Origins of Old Money Behavior

Last week, I received the following email from one of our readers…

I recently read The Old Money Book — it was really insightful (and entertaining). Thank you! You wrote that Old Money prioritized modesty over display, refinement over brashness, etc.

It got me interested in these rules of behavior re Old Money.  Where do these traditions come from? Where did the wealthy (Old Money) learn to act like Old Money so to speak…?

I read that in China now, there are consultants who teach the wealthy (which is all New Money) how to “act rich.”
Could you elaborate or recommend (links, articles, books, etc.) any material that may address these traditions or rules?
I really appreciate your time and kind attention.
I hope you are well and staying safe.
Thank you!
So, first off, thank you, Steven. This is a great question.
I discussed it the day after receiving your email with our erstwhile foreign correspondent David over coffee and a croissants here in Paris prior to his departure for exotic parts unknown.(Poland, actually.)
I’m going to offer my insights and then ask that he add his thoughts, in writing this time, to the subject. (C.V., you are also welcome to chime in.)
Immediately, I suggested that Steven read The Proper Bostonians by Cleveland Amory. This book offers brilliant insights into the formation and development of Old Money families in Boston, as well as detailing their history, traditions, values, and attitudes. It is also highly entertaining.
As for the historical origins of current Old Money behavior, I think we’d best credit the British aristocracy first, then tip our hat to the French aristocracy.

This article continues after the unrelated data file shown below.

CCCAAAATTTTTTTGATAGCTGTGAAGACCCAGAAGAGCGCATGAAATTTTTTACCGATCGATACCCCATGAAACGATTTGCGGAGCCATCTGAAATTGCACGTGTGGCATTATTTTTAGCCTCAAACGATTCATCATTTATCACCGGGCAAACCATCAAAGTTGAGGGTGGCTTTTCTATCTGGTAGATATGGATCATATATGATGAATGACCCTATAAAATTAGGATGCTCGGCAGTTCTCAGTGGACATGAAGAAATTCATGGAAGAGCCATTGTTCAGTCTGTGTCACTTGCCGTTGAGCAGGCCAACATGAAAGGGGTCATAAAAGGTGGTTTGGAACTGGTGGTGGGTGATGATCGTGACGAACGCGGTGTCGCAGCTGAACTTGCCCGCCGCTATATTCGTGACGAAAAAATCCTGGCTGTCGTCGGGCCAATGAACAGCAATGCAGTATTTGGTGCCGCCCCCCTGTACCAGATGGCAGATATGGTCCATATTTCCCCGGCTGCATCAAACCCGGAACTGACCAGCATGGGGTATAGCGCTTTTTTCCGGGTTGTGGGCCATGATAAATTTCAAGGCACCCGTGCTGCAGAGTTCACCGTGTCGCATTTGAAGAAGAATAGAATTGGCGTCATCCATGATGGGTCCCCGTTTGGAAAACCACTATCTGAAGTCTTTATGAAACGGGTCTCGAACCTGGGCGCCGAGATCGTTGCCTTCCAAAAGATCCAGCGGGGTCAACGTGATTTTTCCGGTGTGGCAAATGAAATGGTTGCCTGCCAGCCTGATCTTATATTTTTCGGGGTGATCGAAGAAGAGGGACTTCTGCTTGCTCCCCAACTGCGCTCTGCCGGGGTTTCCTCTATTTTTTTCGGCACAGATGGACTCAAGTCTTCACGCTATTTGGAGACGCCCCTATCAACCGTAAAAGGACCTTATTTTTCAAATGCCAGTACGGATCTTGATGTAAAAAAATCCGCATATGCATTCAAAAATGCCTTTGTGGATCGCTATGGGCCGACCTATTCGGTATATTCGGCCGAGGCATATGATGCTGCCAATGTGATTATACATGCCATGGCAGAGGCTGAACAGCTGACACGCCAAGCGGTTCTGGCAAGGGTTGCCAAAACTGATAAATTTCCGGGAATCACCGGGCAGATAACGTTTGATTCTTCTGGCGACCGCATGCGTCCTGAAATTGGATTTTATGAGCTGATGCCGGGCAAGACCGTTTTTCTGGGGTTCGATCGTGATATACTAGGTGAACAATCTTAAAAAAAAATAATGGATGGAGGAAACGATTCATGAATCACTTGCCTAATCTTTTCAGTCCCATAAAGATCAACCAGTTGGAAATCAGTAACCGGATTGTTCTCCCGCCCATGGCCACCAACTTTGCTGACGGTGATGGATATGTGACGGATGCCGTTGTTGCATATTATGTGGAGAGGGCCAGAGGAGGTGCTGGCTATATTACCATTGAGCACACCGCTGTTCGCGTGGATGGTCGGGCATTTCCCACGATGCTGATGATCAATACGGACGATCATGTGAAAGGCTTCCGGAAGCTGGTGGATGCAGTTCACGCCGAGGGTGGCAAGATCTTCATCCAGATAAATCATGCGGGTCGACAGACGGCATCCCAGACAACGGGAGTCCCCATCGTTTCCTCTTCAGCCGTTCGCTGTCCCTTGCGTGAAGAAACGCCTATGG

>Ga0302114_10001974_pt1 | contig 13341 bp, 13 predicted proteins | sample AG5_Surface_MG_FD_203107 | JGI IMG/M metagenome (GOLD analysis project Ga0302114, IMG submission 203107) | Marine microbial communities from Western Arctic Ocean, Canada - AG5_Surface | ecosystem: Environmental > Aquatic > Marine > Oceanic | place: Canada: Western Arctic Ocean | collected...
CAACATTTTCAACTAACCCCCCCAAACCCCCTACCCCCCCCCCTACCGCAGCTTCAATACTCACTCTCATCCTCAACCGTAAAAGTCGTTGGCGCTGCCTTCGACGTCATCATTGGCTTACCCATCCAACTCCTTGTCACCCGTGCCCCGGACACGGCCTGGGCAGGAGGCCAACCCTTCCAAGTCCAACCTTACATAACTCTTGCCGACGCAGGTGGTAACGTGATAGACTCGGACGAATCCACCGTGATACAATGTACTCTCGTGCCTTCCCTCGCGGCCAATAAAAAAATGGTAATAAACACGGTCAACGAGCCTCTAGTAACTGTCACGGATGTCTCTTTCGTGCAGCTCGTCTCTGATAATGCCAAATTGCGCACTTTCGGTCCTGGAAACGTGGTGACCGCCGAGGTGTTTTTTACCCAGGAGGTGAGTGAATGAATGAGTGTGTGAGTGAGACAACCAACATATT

The reasons for citing these two countries and their aristocratic cultures are numerous. First, much of their their early wealth was based on the ownership and stewardship of land. (How it was acquired is another issue.)
The land had value only to the extent that it was properly managed: how productively it was farmed for the growing crops, managing resources like timber and livestock, and generating rental income from residential or commercial buildings.
This agrarian economy had social and interpersonal ramifications. Conspicuous consumption by the aristocracy, while certainly present at times, was counterbalanced by a sense of partnership with the people who worked the land. Everybody depended on the harvest and the herds for food and income. Decisions impacting the estate had to be well-thought-out by the owner, as well as well-executed by the laborer.
Furthermore, everybody lived, walked, and worked on the same land, and in the same weather. This daily reality led the lord and the stable hand to dress in much the same way, with everybody sporting durable tweeds and practical shoes.
So we might summarize the reality of this economic and social situation thus: everybody’s in the same boat (the estate), wanting the same outcome (good harvest, good livestock), facing the same obstacles (weather, disease, war, etc.).
The big difference between the residents of the manor and the people working the land, (aside of course from their net worth), then, was most often in their diction, manners, education, and perspective. The aristocracy spoke articulately. They were raised to be polite, at least to their peers. They had tutors and access to the finest schools.  They could travel. Most importantly, they were required to think and plan for the long term: it was essential for their survival.